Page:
Oak Wilt Hits Farmington Neighborhood

Keith and Jennifer Kaminski believe the disease took hold after strong storms took down limbs.

Brown leaves caused by oak wilt are prominent on an oak tree in front of a home on Lamar in Farmington. Photo credit: Joni Hubred-Golden
Brown leaves caused by oak wilt are prominent on an oak tree in front of a home on Lamar in Farmington. Photo credit: Joni Hubred-Golden
Keith and Jennifer Kaminski knew something was wrong when healthy leaves began falling off the large oak tree in front of their home on Lamar in Farmington.

They looked online for information and called in an arborist, who delivered the bad news: The tree had oak wilt and needed to come down. 

"The arborist said the tree is about 100 years old," Keith said. "It's one of the biggest trees on the street." 

The Kaminskis suspect that the disease hit when limbs came down after strong storms blew through a few weeks ago. Arborist Steve Martinko of Contender's Tree & Lawn Specialists said they may be right. 

"Storm damage is a high risk, because the open wounds leave room for beetles to spread oak wilt quickly," he said. 

By the time a homeowner sees the signs of oak wilt, Martinko said, it's too late to save the tree. The best bet is to keep an eye on neighboring trees. "Leaves falling down in the summer is not a good sign," he said. "That's an instant red flag."

An arborist can inject a fungicide into the tree trunk, but even that may not be enough if the tree is under stress or had other problems. The disease spreads either through roots or by the beetles, who chew on one tree and then move on to the next, Martinko said. 

Jennifer bought the couple's home 14 years ago; they married in 2006. Along with being disappointed at the loss of their own tree, they are also concerned about what will happen to others in the neighborhood. Already, the tree next door is showing signs of the disease. 

"The sad part is ... you probably lose close to $20,000 in value on your house," Keith said. "And you can't plant again."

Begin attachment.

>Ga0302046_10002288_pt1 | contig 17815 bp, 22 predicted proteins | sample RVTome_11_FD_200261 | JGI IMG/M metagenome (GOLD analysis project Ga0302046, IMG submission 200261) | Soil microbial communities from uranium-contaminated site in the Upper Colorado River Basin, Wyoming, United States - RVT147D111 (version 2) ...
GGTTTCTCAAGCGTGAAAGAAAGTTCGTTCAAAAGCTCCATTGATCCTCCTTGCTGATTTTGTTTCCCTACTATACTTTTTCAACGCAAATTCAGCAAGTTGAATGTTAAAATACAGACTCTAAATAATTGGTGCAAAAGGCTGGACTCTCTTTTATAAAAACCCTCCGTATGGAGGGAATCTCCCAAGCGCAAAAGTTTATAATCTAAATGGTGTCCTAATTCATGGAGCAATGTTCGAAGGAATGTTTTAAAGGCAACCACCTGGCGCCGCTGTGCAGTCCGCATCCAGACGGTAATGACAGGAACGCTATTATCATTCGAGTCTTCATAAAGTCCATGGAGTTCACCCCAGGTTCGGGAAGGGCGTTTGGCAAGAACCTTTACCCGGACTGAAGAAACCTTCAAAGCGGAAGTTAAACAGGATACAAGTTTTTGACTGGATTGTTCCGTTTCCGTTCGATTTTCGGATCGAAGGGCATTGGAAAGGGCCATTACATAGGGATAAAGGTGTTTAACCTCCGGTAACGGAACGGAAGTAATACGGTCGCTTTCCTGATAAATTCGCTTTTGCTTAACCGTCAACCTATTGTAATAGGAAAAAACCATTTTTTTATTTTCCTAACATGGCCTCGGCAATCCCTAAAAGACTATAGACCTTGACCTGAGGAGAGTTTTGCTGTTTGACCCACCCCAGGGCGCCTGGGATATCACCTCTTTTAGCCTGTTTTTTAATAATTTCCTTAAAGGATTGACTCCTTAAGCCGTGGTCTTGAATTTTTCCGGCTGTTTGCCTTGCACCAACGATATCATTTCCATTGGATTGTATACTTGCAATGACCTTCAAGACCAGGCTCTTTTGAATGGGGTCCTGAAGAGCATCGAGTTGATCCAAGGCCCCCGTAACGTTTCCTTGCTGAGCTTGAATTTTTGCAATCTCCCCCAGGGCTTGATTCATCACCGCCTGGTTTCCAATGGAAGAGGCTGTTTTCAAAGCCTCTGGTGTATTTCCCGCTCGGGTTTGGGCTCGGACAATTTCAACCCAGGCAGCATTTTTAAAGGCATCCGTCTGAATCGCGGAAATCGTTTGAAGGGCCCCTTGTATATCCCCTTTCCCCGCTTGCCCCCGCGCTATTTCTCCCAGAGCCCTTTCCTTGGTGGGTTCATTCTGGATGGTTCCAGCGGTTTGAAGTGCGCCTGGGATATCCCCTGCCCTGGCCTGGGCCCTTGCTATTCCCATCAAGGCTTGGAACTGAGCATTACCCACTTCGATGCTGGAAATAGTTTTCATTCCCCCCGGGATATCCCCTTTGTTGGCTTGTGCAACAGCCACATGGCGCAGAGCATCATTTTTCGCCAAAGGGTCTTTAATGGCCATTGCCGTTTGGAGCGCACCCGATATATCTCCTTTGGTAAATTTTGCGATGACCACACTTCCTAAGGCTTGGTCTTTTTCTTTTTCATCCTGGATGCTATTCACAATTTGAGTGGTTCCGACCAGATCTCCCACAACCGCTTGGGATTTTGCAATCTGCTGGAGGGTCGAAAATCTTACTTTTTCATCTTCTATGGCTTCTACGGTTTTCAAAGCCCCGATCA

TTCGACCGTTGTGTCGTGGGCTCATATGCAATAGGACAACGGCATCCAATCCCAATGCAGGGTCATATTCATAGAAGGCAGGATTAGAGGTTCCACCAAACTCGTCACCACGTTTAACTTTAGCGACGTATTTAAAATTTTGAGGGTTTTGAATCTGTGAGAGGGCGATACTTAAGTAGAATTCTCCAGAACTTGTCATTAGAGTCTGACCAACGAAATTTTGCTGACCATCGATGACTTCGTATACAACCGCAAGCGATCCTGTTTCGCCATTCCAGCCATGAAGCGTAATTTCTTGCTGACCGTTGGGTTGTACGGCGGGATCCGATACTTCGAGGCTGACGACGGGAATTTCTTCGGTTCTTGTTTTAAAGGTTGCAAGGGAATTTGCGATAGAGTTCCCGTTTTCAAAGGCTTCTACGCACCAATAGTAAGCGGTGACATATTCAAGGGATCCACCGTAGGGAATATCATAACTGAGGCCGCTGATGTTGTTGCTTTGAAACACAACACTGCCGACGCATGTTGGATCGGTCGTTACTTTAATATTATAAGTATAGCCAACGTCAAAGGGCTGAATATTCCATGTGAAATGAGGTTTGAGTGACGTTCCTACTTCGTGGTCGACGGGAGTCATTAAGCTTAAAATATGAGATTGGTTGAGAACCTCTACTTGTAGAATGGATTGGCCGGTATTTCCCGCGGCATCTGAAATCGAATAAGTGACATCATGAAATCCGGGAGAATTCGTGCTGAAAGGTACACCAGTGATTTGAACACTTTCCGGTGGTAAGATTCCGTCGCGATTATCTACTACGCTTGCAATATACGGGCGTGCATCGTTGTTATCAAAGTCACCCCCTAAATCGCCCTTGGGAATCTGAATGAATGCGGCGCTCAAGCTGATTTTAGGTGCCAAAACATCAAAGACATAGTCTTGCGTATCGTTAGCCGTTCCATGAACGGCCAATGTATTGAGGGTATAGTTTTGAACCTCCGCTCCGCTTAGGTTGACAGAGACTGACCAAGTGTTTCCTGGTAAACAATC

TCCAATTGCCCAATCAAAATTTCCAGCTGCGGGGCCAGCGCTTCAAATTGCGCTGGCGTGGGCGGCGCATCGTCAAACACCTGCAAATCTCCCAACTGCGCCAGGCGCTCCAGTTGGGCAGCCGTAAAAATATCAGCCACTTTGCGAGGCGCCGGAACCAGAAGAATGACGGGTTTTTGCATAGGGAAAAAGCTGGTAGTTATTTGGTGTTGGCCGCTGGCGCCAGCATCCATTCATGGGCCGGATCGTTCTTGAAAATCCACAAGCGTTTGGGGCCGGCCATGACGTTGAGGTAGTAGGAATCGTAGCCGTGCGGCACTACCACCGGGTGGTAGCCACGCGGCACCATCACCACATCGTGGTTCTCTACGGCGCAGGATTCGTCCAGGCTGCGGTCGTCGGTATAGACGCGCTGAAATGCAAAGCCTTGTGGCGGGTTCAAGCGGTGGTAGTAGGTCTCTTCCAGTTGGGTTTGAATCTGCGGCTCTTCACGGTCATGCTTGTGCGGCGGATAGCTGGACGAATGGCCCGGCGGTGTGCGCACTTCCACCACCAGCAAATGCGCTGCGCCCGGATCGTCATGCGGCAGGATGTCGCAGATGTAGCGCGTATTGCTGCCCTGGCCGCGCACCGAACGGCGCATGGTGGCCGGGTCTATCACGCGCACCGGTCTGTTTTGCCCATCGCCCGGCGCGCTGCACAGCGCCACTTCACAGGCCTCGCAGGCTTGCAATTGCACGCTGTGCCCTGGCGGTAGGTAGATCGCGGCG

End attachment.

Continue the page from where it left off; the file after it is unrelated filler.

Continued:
KENDRA August 14, 2013 at 12:42 PM
The article did not say if the diagnosis was confirmed by twigs sent in for pathological diagnosis. It is nearly impossible to ID just on symptoms in the field. If it is oak wilt, and the trees are removed, the homeowner can indeed replant another tree. Only oaks are susceptible to oak wilt disease. The article implies nothing can ever grow there ever again. I would suggest a conifer such as a blue spruce. A list of cross sensitivities can be found regarding which other trees are prone to oak wilt. I think you will find it is a small list of similar nut trees.
I had a 100 year old home on 10 acres in Farmington Hills so yes I fully understand about losing trees - although I suppose that since I owned 10,000 trees it didn't bother me too much. My suggestion would be to plant a variety of $10 saplings in a corner of your property and in a few years you will have many decent sized trees to re-plant around your property for a very small investment.
Ilene Mitz & Loren Stewart August 14, 2013 at 04:03 PM
As a Realtor...I would not de-value your property $20,000 for the loss of the tree...it is unfortunate to lose such an old and beautiful tree and, there is much you can do to bring back the curb appeal!
yodar crutch August 31, 2013 at 07:28 AM
You know Mr. Curmudgeon .... If world problems are so important to you then WHY ARE YOU READING THE LOCAL PAPER...I think the point of the article is to inform people of the tree disease. Why is it that just the simple "slice of life" story has to generate such negative comments.
yodar crutch August 31, 2013 at 07:32 AM
I think Peggy's comments are very thoughtful...trees add such uniqueness to each property.


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